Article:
Bruce Anderson, writes in the Telegraph, that "For good or ill, David Cameron is on the charge" and that:
"To the dismay of his followers, David Cameron failed to win an overall majority, which had seemed an easy task. So the new Prime Minister opted for a coalition: very much second best, in most Tories' opinion. One might have assumed that the outcome would be a tentative, hesitant government. On the contrary: Mr Cameron has piled radicalism on radicalism."
So the new Prime minister opted for a coalition: very much second best - but as I posted previously this evening, principles 'go out of the window' when power beckons. The decision Cameron made - and that of Clegg - was nothing more than 'self-serving', namely POWER. Some may, justifiably, argue that for 'radicalism' read 'left-wing liberalism' - it most definitely is not 'radicalism' if, as Bruce Anderson asserts, it "was drawn from sound conservative experience."
Anderson also writes:
".....David Cameron's experience was with the conservative rhythms of rural Oxfordshire: villages where the inhabitants did not need to be told that they were all in this together, where the little platoons of civil society were spontaneous creations. Again, the difficulties often came from big government, just over the horizon in London, far too ready to say, "Whatever you're doing, stop it", far too quick to disregard local people's priorities and to discount their energies. Long before he worked for the Government, Mr Cameron understood its limitations, and its dangers."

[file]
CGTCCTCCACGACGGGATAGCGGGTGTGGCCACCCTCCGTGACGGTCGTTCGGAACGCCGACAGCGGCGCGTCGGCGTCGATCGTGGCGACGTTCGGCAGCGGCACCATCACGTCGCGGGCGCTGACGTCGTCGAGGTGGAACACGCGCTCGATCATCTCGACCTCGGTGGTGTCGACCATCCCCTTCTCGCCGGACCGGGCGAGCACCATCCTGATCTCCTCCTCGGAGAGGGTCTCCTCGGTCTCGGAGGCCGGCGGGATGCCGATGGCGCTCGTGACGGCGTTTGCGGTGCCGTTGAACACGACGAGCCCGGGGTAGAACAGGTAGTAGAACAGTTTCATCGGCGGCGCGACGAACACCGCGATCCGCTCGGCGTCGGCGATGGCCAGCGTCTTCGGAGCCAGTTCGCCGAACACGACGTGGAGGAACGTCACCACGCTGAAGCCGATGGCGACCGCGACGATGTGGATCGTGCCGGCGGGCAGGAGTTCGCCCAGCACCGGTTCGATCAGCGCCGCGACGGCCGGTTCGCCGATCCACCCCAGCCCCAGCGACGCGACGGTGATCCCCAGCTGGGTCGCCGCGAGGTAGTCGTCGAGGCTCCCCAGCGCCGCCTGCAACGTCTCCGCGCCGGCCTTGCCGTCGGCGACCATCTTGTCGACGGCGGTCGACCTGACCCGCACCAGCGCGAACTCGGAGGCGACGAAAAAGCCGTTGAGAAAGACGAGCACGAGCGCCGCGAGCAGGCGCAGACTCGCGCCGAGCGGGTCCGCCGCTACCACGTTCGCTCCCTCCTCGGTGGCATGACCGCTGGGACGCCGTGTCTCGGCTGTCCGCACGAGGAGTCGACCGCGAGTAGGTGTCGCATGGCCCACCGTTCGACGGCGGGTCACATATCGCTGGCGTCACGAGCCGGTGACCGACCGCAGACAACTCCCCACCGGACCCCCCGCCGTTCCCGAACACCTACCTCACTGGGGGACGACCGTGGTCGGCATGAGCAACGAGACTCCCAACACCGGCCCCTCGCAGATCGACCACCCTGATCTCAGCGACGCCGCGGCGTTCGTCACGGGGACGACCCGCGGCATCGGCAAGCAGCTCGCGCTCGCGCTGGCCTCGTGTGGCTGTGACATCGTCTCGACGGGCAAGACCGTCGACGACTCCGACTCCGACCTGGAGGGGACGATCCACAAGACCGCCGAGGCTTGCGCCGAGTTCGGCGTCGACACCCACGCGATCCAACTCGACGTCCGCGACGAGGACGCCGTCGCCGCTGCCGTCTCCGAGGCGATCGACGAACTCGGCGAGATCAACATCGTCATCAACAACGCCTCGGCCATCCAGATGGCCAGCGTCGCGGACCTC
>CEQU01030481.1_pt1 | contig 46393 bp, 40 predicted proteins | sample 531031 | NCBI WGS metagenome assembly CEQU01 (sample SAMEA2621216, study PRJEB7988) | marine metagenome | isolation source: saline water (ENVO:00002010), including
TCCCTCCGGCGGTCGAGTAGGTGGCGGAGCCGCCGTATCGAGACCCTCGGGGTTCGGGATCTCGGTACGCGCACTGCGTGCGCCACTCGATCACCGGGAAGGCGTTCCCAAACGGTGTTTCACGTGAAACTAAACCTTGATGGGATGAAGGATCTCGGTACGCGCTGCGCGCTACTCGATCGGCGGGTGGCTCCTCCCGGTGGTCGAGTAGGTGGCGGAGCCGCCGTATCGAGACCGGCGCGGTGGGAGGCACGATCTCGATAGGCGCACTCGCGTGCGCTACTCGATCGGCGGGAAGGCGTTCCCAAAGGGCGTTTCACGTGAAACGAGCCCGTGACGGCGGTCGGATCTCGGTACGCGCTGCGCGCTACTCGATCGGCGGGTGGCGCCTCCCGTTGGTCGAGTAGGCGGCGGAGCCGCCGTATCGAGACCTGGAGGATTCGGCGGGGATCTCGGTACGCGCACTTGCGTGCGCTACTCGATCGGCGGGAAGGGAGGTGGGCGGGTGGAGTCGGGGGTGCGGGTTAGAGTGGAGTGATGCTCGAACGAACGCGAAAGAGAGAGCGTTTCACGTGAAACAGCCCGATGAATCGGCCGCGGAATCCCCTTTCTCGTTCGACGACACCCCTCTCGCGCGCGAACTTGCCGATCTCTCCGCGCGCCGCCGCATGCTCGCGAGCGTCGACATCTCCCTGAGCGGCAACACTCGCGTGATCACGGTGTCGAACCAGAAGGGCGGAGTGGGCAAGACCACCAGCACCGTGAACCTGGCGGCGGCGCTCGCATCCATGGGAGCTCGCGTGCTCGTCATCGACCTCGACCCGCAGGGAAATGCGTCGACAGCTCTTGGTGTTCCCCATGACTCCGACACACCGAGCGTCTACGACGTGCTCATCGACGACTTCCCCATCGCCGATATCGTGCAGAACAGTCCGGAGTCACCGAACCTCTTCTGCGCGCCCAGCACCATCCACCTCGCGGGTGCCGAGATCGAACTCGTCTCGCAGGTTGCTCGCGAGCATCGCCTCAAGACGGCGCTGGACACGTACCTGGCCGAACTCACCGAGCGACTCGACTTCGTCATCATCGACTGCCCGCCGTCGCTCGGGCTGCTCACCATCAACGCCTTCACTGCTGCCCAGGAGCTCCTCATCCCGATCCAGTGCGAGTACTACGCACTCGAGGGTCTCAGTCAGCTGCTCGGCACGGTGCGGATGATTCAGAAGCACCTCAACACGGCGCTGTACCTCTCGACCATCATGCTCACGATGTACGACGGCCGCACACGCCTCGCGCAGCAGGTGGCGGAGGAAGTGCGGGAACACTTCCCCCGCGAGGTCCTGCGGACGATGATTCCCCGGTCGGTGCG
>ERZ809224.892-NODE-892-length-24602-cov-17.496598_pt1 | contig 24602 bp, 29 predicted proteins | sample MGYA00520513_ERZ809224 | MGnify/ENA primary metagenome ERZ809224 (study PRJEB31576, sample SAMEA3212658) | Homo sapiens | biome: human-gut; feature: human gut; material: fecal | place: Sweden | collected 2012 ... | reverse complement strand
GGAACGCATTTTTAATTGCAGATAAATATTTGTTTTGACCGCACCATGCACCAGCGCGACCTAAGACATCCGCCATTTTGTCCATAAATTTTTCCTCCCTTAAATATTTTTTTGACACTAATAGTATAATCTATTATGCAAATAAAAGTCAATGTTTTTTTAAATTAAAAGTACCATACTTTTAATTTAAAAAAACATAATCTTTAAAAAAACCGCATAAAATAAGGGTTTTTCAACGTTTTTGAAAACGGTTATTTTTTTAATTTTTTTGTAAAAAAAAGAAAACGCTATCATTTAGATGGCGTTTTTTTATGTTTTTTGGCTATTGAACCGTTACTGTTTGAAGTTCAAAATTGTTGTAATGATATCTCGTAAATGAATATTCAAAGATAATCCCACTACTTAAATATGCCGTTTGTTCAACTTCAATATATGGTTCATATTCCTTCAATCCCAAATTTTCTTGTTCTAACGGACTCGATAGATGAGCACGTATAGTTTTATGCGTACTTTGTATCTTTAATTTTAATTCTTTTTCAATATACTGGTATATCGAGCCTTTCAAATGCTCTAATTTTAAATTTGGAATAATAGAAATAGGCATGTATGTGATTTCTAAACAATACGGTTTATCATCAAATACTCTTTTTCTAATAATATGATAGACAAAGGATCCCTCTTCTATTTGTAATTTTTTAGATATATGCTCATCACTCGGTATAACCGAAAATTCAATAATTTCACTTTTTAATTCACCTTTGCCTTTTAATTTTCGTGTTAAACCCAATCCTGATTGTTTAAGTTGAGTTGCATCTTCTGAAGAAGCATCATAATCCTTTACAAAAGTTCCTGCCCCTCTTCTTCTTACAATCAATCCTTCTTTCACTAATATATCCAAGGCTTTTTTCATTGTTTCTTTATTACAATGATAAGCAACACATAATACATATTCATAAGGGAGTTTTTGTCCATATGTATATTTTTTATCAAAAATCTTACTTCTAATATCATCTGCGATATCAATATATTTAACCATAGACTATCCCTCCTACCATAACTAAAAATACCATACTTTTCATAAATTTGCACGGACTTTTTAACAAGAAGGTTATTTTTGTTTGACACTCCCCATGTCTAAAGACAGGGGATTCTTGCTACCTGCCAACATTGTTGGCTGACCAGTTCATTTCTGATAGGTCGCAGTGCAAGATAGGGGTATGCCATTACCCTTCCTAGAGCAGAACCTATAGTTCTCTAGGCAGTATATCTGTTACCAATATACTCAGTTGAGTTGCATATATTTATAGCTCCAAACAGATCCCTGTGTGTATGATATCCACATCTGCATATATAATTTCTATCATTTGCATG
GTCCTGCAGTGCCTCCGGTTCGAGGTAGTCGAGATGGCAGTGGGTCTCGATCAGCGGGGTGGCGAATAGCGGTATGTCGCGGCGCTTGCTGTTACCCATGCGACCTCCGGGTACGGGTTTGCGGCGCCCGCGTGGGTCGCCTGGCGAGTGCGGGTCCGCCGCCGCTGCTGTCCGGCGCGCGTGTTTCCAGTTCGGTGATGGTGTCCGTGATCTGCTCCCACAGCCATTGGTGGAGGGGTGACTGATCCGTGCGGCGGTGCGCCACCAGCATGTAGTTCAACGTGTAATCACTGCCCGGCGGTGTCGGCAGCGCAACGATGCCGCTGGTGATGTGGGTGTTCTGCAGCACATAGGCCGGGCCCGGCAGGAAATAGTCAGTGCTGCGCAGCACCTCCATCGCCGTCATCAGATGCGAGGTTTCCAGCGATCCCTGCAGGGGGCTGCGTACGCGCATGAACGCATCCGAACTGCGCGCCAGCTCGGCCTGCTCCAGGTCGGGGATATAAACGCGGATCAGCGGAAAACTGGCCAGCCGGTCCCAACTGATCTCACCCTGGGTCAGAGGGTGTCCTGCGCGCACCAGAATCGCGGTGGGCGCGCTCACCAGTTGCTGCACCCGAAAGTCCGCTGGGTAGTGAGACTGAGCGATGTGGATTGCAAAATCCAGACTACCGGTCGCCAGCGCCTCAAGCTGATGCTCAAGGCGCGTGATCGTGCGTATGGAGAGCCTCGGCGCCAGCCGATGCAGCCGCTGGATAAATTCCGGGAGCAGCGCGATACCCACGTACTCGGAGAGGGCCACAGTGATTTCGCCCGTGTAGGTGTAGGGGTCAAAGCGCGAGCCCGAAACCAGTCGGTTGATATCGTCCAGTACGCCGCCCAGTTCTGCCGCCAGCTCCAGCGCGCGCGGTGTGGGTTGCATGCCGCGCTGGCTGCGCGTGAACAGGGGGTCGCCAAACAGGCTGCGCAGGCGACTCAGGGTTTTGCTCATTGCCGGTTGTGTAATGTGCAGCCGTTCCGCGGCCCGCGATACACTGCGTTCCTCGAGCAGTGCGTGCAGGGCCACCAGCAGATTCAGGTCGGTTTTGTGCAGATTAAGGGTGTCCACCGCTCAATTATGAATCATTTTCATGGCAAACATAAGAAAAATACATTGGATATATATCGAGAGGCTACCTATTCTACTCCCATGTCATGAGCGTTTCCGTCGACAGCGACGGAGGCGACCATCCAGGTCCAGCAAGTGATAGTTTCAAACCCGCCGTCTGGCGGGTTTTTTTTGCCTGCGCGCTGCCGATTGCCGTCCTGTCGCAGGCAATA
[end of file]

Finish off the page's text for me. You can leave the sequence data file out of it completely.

In which case one has to immediately ask: what is this 'Big Society' then if not 'Whatever you're doing, stop it'? Cameron most obviously does not understand government's limitations and its dangers! Also, if Cameron realised that we, as a nation, like to 'get on with things' on our own he would not be insisting that we belong to a 'self-centred, dictatorial' organisation such as the EU!
Another assertion Anderson makes - and which shows that Cameron just 'does not get it' - is:
"David Cameron observed Tony Blair's failure and was influenced by it. He learned two lessons. The first was the need to understand and use the machinery of government: Number 10 should be a formidable signal-box, but nothing will happen unless the PM pulls the levers."So one man decides everything that happens? Remember the last words of this post? And he has the utter, blatant, cheek to talk about 'democracy'? I can but refer to the heading of this post!